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The poems on this blog are mostly written on the basis of my historical reading and are intended to be both educational and entertaining.
Recently I have also begun posting some of my work with Anglo-Saxon charms. This work is somewhat speculative and is conducted as an amateur researcher and keen Pagan historian.

Please feel free to use anything on this site as a resource if you think that it may be relevant to your needs.

Tuesday, 22 August 2017

The Fairy Ring


On 31st July I met a friend and we went to Saint James Park to have a picnic, choosing to sit within a perfect fairy circle, of about nine feet diameter, containing 'Fairy Ring Champignon' Shortly later three ravens came all as in the poem. The sweet was a kind of joke sweet called 'Black Death' and was as described.

The Fairy Ring
Once upon a moon day brightly, while we approach, good and rightly,
With sun shine on the noon timely, going downward upon one knee,
While I pondered of morrows fest, of the Lammas day of harvest,
Of the fresh loaf warm and sun blessed, came a troupe of ravens three,
Standing still by fairy circle dressed in black all ravens three,
Around cautious me and she.

As we sat inside the grass ring, I could see the corvids dark wing,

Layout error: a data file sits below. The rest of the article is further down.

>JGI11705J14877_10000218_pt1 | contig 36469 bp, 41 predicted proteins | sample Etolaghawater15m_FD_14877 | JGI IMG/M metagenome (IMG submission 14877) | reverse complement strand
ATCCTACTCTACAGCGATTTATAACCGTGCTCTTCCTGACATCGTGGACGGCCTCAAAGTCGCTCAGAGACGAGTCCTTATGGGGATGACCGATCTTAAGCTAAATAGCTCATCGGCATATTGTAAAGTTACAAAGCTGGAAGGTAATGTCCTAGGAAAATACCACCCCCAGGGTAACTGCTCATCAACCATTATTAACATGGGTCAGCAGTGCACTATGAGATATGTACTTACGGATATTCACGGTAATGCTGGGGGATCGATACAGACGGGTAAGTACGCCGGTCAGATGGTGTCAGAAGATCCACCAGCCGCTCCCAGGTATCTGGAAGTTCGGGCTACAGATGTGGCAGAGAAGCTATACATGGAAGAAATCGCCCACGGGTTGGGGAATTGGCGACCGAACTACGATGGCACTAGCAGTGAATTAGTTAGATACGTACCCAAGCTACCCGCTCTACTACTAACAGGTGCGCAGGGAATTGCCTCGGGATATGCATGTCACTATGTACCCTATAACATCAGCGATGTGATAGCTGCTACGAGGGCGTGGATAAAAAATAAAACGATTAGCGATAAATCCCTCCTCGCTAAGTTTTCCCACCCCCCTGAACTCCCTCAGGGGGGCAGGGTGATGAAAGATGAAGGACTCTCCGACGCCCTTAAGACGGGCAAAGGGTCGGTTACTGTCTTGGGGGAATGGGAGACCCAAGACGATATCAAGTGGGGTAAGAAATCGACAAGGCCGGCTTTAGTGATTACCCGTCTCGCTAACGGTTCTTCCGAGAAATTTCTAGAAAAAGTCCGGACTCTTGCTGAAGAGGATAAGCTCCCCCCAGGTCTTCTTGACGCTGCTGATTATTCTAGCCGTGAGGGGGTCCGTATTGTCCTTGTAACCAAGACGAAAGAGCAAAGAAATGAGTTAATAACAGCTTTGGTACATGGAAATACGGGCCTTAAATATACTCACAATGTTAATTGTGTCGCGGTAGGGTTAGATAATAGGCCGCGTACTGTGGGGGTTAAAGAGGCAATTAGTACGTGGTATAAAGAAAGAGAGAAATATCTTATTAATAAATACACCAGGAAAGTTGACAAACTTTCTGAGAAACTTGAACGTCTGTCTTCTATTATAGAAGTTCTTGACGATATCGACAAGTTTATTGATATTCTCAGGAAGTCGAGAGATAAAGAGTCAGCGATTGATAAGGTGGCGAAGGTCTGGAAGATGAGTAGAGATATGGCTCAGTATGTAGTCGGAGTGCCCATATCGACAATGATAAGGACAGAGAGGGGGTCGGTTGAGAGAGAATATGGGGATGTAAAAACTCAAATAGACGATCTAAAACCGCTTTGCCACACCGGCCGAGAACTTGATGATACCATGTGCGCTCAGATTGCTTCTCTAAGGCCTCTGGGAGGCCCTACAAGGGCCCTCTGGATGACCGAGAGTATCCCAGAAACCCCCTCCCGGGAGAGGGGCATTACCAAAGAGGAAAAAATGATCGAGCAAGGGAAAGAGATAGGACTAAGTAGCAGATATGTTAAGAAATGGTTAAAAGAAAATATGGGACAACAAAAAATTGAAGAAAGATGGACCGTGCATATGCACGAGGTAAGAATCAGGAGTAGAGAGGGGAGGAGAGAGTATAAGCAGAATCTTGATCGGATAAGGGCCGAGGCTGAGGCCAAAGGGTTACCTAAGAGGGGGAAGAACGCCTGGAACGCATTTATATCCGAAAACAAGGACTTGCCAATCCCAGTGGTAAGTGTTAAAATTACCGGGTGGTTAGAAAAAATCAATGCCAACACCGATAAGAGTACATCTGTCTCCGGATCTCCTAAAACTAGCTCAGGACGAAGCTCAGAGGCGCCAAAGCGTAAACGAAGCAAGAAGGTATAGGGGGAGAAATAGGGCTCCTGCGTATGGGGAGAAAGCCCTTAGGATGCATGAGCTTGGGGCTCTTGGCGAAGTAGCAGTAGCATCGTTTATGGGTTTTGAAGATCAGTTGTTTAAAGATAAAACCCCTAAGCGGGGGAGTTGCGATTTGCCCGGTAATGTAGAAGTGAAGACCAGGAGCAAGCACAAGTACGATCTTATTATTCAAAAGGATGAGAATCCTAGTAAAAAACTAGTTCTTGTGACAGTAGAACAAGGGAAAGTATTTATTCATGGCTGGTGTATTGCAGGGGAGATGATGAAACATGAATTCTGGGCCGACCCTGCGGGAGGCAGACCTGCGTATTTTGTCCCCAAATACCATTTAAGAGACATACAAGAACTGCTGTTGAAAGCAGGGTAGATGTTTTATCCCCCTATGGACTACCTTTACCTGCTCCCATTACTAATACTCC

And each raven their shadow bring, upon the ground close by to see,
Sat we witches with our long hair, looking, glancing, longing to stare,
At those dark ravens who did dare, dare guard the circle by the tree,
In soft sunshine the small mushrooms sitting there beneath the tree,
In a circle there for thee.

Breaking baked bread ravens musing, then two ponder their leave choosing,
One rare raven circle cruising, walking widdershins like John Dee,
Now the circle he is tracing, softly slowly he is pacing,
On the worn fairy ring tracing, pacing circle true like Dee,
Time to taste the ball of Black Death like the scrying orb of Dee,
This is what she gaveth me.

All at once the taste grew stronger, I could bear it more no longer,
But endured I the flavour, it wilt soon passeth sayeth she.
Finally the dark taste ended, and then gently sweetness entered,
Then that raven he went flying, far beyond the tall plane tree,
Leaving us alone together, pondering beneath that tree,
What wilt she next giveth me?

Copyright Andrew Rea Lammas 2017

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